Behind The Divine New Look Of A Texas Home That Belonged To A Bishop


house with a stucco exterior...

With a creamy stucco exterior and terra-cotta roof tiles, this Austin home’s architecture recalls that of old Texas. Heritage oak trees cast dappled shade onto Saltillo tile steps leading to the front door, which is accented by a hanging lantern by St. James Lighting.

red-clay tile patio seating area...

This red-clay tile patio houses modern caned lounge seating by Summer Classics, cushions of cabana-striped Kravet outdoor fabric and a concrete modular coffee table by CB2.

white entry hall with black...

Custom blackened-copper pendants by Bradley Lighting coordinate with both Kelly Wearstler for Visual Comfort and Mr. Brown London sconces in the entry hall. A painting by Santa Fe artist Erin Cone presides over a settee in Schumacher’s Luna linen.

living room with ample sunshine...

Draperies in Jim Thompson Fabrics’ Palampore linen speak to art by Karen Smidth over the family room fireplace. An Oly chandelier lights Lee Industries stools in Virginia White Collection linen. Aerin lamps flank pillows in an Hermès textile.

dramatic dining room with fantastical...

Kit Kemp’s Mythical Land wallpaper and a ceiling painted Farrow & Ball’s Pitch Black give the dining room a fantastical quality. An inherited Staffordshire collection lines Highland House étagères customized in coral lacquer. The raw-crystal chandelier suspends above a table by Iatesta Studio.

kitchen with statement backsplash

Tabarka Studio tiles from Architerra climb up the kitchen backsplash, coordinating with malachite-and-brass cabinet knobs by Modern Matter. Regina Andrew’s French Maid chandeliers illuminate counter stools by Gabby. The Ilve range pairs with a Newport Brass faucet.

breezy patio with dining table...

A breezy patio accommodates dining amongst lush plantings finessed by Stronger Than Dirt Gardens. Vibrant tablecloths from Furbish Studio accent the teak dining table and Ridgeline armchairs from Terrain.

main bathroom with a mix...

Textiles originally from the Lakai Uzbeks in Afghanistan line the primary bedroom walls. Oly’s Marco bed complements Alan Campbell’s Silvio linen on the settee. Fanny Shorter’s fabric peeks from behind Matouk bedding.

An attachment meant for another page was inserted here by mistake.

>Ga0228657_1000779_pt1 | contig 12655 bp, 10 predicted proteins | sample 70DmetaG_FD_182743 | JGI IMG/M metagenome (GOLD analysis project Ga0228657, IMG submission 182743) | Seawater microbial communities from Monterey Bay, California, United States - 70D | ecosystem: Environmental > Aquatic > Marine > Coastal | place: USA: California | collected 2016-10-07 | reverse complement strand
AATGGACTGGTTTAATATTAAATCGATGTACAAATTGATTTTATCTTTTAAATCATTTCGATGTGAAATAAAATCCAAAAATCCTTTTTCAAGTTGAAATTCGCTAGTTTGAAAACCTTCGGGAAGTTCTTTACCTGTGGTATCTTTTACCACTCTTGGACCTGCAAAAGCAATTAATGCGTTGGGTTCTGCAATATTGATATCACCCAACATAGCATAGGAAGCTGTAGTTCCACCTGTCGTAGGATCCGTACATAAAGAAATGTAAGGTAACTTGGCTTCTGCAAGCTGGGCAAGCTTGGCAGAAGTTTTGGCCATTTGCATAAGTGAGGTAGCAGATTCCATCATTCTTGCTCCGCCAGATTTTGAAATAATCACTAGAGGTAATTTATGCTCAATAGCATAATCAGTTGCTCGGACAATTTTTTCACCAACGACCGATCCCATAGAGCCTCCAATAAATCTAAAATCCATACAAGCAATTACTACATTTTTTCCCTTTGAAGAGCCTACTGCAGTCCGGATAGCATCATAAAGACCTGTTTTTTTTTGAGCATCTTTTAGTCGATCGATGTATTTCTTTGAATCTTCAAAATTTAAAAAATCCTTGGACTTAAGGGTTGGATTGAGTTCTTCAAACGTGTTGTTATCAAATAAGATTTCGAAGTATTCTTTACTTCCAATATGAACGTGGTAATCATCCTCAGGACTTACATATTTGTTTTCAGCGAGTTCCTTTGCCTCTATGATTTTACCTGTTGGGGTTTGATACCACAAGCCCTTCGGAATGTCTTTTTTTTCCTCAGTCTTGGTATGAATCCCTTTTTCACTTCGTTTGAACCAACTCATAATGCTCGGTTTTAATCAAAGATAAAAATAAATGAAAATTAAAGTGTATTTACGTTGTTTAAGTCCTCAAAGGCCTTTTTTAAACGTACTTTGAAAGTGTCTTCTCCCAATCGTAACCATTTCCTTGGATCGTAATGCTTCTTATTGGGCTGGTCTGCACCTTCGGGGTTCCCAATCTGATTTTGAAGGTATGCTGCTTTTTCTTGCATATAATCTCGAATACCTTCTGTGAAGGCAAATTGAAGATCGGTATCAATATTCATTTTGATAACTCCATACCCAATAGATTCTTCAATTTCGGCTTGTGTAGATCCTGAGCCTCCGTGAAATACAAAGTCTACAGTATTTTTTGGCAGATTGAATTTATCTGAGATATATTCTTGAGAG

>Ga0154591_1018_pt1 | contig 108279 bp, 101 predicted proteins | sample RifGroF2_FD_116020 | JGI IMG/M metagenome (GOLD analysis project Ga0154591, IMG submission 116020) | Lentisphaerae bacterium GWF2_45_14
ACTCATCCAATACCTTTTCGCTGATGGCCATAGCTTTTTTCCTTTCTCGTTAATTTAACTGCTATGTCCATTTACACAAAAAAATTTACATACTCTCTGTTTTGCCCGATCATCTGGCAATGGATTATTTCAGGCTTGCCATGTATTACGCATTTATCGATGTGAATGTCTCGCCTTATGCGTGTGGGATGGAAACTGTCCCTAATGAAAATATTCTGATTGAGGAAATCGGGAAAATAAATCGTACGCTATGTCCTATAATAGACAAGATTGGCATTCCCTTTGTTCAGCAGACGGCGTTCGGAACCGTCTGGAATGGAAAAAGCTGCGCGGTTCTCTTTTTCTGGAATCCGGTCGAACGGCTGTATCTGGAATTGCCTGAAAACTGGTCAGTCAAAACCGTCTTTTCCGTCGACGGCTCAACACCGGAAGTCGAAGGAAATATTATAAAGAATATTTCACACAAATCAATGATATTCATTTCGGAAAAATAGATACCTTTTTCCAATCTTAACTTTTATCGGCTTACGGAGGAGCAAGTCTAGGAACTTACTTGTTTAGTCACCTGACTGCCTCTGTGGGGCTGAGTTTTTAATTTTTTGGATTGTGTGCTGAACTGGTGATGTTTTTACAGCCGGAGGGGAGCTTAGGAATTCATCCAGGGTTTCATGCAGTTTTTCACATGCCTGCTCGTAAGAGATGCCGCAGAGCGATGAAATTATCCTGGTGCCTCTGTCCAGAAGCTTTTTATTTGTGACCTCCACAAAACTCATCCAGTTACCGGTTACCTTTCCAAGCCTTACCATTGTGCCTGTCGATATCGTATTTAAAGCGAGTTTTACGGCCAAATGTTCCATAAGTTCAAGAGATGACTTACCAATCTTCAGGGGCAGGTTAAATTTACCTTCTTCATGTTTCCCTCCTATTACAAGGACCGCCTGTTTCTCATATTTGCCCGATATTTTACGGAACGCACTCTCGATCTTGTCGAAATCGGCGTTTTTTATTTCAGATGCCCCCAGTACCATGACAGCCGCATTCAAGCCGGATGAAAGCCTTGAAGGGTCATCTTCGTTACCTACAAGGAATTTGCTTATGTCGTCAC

powder room with statement wallpaper

The powder room’s vintage cabinet sits below a Chelsea House mirror and custom Moroccan-style sconce by Tazi Designs. Kit Kemp’s Wychwood wallpaper from Kravet extends into the vestibule.

main bathroom with patterned tiles

A frameless glass shower in the primary bathroom ensures unobstructed views of patterned tiles from Clay Imports installed by Barrett Flooring + Design. Laura Kirar’s Filamento chandelier for Arteriors references Aerin’s Beaumont sconces above the RH vanities.

study with black-painted doors and...

Farrow & Ball’s Pitch Black adds gravitas to arched doorways in a study adjacent to the primary bedroom. A caned chair holds cushions in Stevie Howell fabric from Supply Showroom.

Something seems fated about the home designer Shazalynn Cavin Winfrey has made her own in Austin. She wasn’t even in Texas when the residence came on the market, but she immediately knew it was special. “I texted my husband, who was nearby, and said, ‘the minute you wake up, get in the car and go over there,’” recounts the designer, recalling how she fell in love with the property sight unseen.

Seated on one of the highest points in the city, the home had previously belonged to Saint Mary’s Catholic Church, whose bishop lived there for more than 40 years. It had served as a parsonage, providing living quarters for the bishop as well as plentiful spaces for hosting parishioners and visiting clergy. However, the abode’s traditional hallmarks—white stucco, stacked stone, red-clay floors, terra-cotta roof tiles—resonated with the designer, who spent much of her life in the western part of the state and was anxious to find her way back. “There was something old-school Texas about this architecture,” she muses.